A number in parentheses indicates the year of last reapproval. A superscript epsilon e indicates an editorial change since the last revision or reapproval. NOTE 1—This test method was developed for mineral based oils. It may be used for some synthetic? NOTE 2—By agreement between the customer and the laboratory, the oil may be heated at other temperatures.
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Historical Version s - view previous versions of standard. Work Item s - proposed revisions of this standard. More D If the residence time in the reservoir is too short to allow the air bubbles to rise to the oil surface, a mixture of air and oil will circulate through the lubricating oil system. This may result in an inability to maintain oil pressure particularly with centrifugal pumps , incomplete oil films in bearings and gears, and poor hydraulic system performance or failure.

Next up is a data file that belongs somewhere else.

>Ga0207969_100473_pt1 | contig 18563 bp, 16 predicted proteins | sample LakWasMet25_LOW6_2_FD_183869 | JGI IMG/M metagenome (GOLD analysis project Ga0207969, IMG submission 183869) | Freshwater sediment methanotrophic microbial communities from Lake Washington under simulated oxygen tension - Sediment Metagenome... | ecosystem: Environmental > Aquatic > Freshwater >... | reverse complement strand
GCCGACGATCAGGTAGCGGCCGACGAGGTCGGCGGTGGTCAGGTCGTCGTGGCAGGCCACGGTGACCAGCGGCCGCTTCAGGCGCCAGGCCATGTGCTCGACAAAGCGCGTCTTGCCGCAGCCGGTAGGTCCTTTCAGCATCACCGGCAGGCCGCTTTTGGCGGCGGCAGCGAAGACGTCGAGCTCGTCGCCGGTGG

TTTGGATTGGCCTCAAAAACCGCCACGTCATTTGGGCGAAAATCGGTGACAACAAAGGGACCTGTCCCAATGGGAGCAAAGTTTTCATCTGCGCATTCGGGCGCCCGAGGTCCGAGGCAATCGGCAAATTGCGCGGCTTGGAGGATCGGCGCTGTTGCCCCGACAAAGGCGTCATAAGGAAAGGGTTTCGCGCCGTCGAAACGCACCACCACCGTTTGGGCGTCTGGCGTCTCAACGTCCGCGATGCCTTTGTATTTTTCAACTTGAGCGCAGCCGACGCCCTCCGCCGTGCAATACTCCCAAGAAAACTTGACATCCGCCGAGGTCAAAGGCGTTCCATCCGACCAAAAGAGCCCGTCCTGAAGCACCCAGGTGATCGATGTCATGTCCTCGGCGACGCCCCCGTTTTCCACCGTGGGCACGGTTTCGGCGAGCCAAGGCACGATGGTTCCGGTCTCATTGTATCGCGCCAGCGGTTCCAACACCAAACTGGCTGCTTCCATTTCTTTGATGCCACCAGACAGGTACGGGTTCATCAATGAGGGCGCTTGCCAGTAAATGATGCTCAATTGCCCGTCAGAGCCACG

The significance of this test method has not been fully established. However, entrained air can cause sponginess and lack of sensitivity of the control of turbine and hydraulic systems. This test may not be suitable for ranking oils in applications where residence times are short and gas contents are high.
It may be used for some synthetic fluids; however, the precision statement applies only to hydrocarbon based oils. No other units of measurement are included in this standard. It is the responsibility of the user of this standard to establish appropriate safety, health, and environmental practices and determine the applicability of regulatory limitations prior to use. Referenced Documents purchase separately The documents listed below are referenced within the subject standard but are not provided as part of the standard.
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Why You Should Be Measuring Air Contamination in Oil
While many people may be familiar with particle counters and the techniques for measuring moisture in an oil sample, few are aware of the methods for assessing the amount of air in oil or even that air is a serious form of contamination. In certain situations, air contamination has the potential to be very destructive, and its effects on oil and machinery deserve more attention. Air can be challenging to quantify. It may exist as a contaminant in the following states: dissolved, entrained, free and foam.